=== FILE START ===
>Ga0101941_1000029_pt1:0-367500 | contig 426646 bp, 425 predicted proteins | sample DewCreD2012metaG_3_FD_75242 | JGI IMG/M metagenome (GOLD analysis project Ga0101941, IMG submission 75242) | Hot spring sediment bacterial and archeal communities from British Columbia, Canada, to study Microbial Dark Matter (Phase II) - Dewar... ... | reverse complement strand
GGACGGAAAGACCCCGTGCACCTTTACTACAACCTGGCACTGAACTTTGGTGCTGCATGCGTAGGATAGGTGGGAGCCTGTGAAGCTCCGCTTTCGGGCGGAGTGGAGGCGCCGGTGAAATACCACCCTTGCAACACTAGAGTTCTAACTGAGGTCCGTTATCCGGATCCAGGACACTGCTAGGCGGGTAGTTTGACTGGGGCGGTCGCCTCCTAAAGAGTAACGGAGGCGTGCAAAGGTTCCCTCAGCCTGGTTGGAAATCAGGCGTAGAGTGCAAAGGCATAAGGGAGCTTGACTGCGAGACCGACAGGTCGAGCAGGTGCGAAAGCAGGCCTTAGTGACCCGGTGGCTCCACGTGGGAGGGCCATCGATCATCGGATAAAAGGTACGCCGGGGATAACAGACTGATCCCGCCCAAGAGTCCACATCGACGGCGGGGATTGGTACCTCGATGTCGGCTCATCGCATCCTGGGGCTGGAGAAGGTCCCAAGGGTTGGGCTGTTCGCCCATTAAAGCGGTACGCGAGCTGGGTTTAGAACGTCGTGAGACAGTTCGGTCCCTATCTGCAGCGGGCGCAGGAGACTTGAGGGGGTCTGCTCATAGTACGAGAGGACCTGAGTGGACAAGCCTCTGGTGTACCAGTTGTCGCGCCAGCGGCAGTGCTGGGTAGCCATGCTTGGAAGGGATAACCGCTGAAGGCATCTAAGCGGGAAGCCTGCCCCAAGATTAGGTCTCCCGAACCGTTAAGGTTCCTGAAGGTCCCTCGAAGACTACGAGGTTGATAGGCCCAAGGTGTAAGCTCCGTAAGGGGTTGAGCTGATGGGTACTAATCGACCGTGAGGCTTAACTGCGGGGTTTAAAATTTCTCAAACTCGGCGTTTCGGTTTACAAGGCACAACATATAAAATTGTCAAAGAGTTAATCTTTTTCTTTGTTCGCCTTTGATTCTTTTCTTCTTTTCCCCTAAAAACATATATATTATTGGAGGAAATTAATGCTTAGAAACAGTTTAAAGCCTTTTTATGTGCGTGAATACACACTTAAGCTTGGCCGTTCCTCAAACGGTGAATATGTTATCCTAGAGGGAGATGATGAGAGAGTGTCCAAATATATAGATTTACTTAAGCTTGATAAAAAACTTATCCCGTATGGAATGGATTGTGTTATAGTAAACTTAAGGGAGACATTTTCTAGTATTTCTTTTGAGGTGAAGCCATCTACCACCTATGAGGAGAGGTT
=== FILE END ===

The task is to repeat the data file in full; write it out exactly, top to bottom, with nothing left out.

>Ga0101941_1000029_pt1:0-367500 | contig 426646 bp, 425 predicted proteins | sample DewCreD2012metaG_3_FD_75242 | JGI IMG/M metagenome (GOLD analysis project Ga0101941, IMG submission 75242) | Hot spring sediment bacterial and archeal communities from British Columbia, Canada, to study Microbial Dark Matter (Phase II) - Dewar... ... | reverse complement strand
GGACGGAAAGACCCCGTGCACCTTTACTACAACCTGGCACTGAACTTTGGTGCTGCATGCGTAGGATAGGTGGGAGCCTGTGAAGCTCCGCTTTCGGGCGGAGTGGAGGCGCCGGTGAAATACCACCCTTGCAACACTAGAGTTCTAACTGAGGTCCGTTATCCGGATCCAGGACACTGCTAGGCGGGTAGTTTGACTGGGGCGGTCGCCTCCTAAAGAGTAACGGAGGCGTGCAAAGGTTCCCTCAGCCTGGTTGGAAATCAGGCGTAGAGTGCAAAGGCATAAGGGAGCTTGACTGCGAGACCGACAGGTCGAGCAGGTGCGAAAGCAGGCCTTAGTGACCCGGTGGCTCCACGTGGGAGGGCCATCGATCATCGGATAAAAGGTACGCCGGGGATAACAGACTGATCCCGCCCAAGAGTCCACATCGACGGCGGGGATTGGTACCTCGATGTCGGCTCATCGCATCCTGGGGCTGGAGAAGGTCCCAAGGGTTGGGCTGTTCGCCCATTAAAGCGGTACGCGAGCTGGGTTTAGAACGTCGTGAGACAGTTCGGTCCCTATCTGCAGCGGGCGCAGGAGACTTGAGGGGGTCTGCTCATAGTACGAGAGGACCTGAGTGGACAAGCCTCTGGTGTACCAGTTGTCGCGCCAGCGGCAGTGCTGGGTAGCCATGCTTGGAAGGGATAACCGCTGAAGGCATCTAAGCGGGAAGCCTGCCCCAAGATTAGGTCTCCCGAACCGTTAAGGTTCCTGAAGGTCCCTCGAAGACTACGAGGTTGATAGGCCCAAGGTGTAAGCTCCGTAAGGGGTTGAGCTGATGGGTACTAATCGACCGTGAGGCTTAACTGCGGGGTTTAAAATTTCTCAAACTCGGCGTTTCGGTTTACAAGGCACAACATATAAAATTGTCAAAGAGTTAATCTTTTTCTTTGTTCGCCTTTGATTCTTTTCTTCTTTTCCCCTAAAAACATATATATTATTGGAGGAAATTAATGCTTAGAAACAGTTTAAAGCCTTTTTATGTGCGTGAATACACACTTAAGCTTGGCCGTTCCTCAAACGGTGAATATGTTATCCTAGAGGGAGATGATGAGAGAGTGTCCAAATATATAGATTTACTTAAGCTTGATAAAAAACTTATCCCGTATGGAATGGATTGTGTTATAGTAAACTTAAGGGAGACATTTTCTAGTATTTCTTTTGAGGTGAAGCCATCTACCACCTATGAGGAGAGGTT